To fix that, I’ve virtualized a lot of those systems; now, on high-volume sales days, we can give them more computing resources very easily.”

The extra resources have empowered the symphony to double down on data-based decision-making.

“One of our most recent projects is what we call ‘behavior reporting,’ which is observing what changes take place in the behavior of our patrons when an event happens,” Wright says.

For example, the Symphony’s innovative Community of Music Makers program offers workshops for amateur musicians where Symphony artists mentor them.

“People come from all walks of life to work with our musicians and to play and sing on the stage of Davies Hall,” says Wright. “The question we had was: What happens to those people who participate after the program? What the data shows is that they increase their engagement with the symphony after participating in this program, which is really exciting for us to see.”

Although the results aren’t in yet, another recent example is SoundBox, a nightclub-style performance series that the Symphony created in a cavernous rehearsal space in Davies Symphony Hall. During its four-month season in spring 2015, the Symphony offered ten experimental performances by the Symphony’s musicians, who performed in an environment that included lounge-style seating, multiple stages, high-tech lighting and video screens, as well as craft cocktails and gourmet snacks.

“Typically the average age of our audience is somewhere in the sixties; the average age for these shows was much lower,” Wright says. “Over time, we’re expecting the data to tell us whether those young people become patrons of the Symphony as a result of their experience in SoundBox.”

When Wright’s team implements a new scheduling system—which it plans to do in the near future—the Symphony will be able to take its data mining even further in order to determine not only which programs attract new patrons, but also which music selections do the same.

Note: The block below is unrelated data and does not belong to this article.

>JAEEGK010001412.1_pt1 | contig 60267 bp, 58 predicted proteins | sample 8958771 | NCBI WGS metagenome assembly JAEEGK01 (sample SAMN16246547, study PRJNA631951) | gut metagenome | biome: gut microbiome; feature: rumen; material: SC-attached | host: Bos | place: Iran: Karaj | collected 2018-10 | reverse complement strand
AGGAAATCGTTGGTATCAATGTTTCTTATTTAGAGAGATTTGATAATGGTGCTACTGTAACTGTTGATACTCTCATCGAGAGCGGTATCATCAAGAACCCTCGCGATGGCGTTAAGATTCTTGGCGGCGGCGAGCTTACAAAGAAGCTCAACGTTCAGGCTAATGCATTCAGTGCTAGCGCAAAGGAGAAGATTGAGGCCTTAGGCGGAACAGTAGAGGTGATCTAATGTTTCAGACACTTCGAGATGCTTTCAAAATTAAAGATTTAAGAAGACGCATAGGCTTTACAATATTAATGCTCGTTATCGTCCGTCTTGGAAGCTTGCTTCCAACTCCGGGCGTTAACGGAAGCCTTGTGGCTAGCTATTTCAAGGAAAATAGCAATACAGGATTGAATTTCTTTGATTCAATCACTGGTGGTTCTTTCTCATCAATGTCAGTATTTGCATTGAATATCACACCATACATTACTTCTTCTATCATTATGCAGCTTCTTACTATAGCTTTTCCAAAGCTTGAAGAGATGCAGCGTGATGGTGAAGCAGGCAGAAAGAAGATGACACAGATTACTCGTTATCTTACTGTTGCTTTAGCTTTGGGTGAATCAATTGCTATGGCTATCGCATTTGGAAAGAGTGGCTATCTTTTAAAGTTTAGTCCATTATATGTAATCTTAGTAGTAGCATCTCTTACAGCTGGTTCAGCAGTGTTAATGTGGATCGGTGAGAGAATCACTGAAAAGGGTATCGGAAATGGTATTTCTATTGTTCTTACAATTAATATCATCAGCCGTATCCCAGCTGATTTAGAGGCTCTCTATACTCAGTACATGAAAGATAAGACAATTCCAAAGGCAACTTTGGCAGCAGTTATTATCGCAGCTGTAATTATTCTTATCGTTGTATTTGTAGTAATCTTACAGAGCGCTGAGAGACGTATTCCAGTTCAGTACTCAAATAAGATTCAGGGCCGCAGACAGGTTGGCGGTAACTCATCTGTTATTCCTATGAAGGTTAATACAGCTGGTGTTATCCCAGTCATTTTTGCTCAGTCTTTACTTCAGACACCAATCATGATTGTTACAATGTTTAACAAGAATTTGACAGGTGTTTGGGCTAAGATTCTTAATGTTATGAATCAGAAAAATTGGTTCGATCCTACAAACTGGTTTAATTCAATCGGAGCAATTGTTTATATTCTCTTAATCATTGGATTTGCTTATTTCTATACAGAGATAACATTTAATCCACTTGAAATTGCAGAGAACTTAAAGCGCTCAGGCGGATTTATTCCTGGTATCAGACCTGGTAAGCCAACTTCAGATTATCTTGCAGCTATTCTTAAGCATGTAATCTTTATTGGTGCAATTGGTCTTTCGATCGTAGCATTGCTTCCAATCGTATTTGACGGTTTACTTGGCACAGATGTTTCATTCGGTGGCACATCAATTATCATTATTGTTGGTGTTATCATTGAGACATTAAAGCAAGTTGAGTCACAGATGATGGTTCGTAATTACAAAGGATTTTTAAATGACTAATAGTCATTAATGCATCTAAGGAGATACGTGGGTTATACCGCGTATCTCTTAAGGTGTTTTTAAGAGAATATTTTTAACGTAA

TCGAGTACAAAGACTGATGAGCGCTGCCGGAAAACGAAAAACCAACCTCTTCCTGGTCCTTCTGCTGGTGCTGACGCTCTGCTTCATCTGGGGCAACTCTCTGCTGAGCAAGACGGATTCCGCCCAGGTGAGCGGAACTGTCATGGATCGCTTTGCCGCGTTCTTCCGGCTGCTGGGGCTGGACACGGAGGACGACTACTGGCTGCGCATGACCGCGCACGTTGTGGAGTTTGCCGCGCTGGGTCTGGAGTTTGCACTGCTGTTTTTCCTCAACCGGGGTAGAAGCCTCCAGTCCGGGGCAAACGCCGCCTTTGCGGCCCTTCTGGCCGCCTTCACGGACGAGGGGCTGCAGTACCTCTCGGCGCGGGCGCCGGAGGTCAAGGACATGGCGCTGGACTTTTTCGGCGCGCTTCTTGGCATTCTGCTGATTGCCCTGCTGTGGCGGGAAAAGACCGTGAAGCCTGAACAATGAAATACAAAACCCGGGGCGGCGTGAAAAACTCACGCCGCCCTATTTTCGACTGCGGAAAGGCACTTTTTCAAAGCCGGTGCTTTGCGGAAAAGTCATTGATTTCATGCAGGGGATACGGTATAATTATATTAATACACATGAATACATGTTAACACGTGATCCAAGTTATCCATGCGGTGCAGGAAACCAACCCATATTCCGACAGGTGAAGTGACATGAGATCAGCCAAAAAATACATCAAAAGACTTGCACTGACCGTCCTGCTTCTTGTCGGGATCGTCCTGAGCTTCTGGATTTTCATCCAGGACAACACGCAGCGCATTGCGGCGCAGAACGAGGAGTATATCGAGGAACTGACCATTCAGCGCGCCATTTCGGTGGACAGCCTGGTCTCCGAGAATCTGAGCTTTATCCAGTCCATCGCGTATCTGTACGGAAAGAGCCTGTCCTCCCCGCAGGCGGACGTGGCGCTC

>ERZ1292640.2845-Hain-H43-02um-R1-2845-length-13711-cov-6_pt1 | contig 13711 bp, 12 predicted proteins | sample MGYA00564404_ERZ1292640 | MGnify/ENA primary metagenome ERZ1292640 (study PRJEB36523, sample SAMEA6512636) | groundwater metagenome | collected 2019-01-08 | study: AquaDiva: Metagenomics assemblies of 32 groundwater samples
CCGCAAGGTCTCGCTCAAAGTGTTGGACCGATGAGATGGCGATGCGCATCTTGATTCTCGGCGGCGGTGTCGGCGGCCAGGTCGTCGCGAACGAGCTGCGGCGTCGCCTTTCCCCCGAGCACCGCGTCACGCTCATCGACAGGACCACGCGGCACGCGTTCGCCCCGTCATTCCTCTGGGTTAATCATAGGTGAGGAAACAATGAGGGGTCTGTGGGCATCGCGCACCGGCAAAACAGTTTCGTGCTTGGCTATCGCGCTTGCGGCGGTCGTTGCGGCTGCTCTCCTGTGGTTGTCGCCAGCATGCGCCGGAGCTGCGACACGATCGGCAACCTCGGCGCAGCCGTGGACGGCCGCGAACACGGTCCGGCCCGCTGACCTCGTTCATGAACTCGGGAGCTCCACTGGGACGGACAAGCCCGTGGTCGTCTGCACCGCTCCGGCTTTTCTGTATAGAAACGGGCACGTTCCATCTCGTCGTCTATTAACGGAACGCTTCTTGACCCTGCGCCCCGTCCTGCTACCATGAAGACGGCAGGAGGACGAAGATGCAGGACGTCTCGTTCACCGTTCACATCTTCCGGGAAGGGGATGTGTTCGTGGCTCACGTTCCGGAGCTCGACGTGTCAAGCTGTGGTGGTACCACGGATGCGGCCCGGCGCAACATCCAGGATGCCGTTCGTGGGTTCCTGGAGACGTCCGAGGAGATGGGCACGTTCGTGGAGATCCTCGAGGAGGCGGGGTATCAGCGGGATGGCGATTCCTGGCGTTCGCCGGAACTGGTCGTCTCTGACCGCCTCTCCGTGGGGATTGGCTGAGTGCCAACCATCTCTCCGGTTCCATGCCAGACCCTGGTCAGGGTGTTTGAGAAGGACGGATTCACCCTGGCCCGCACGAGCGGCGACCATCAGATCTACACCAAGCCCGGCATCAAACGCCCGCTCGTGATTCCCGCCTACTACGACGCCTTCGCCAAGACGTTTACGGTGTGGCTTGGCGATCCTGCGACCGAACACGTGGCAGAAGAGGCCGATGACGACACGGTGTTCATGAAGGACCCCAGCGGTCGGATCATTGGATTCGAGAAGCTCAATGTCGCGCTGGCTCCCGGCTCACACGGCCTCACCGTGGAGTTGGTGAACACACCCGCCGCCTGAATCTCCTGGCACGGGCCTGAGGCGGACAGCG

“When someone buys a ticket to a program with a variety of composers, the patron may be interested in Beethoven, or perhaps a contemporary composer on that same program. Once we replace our scheduling system, we will be able to aggregate the data to identify programming combinations,” says Wright, who attributes the Symphony’s appetite for innovation to longtime music director Michael Tilson Thomas. Leader of the Symphony since 1995, Thomas is a major supporter of using Internet2, the not-for-profit computer-networking consortium, for the arts. “He is known for taking a maverick approach to classical music, and he’s applied that same approach to technology.”

That technology leadership promises to take the San Francisco Symphony to new and exciting places in the years ahead. In addition to data analytics, for instance, the Symphony is planning to integrate digital technology into the lobby at Davies Symphony Hall, where it will give patrons an interactive way to learn about the Symphony’s performances and musicians. Someday, it might even stream live performances to remote audiences, or engage patrons via their smartphones during concerts—even though keeping one’s phone on has traditionally been taboo.

“There are a lot of technology question marks in the arts right now,” Wright says. “The possibilities are really exciting.”

Editor’s Note: At press time, Wright was no longer with the San Francisco Symphony.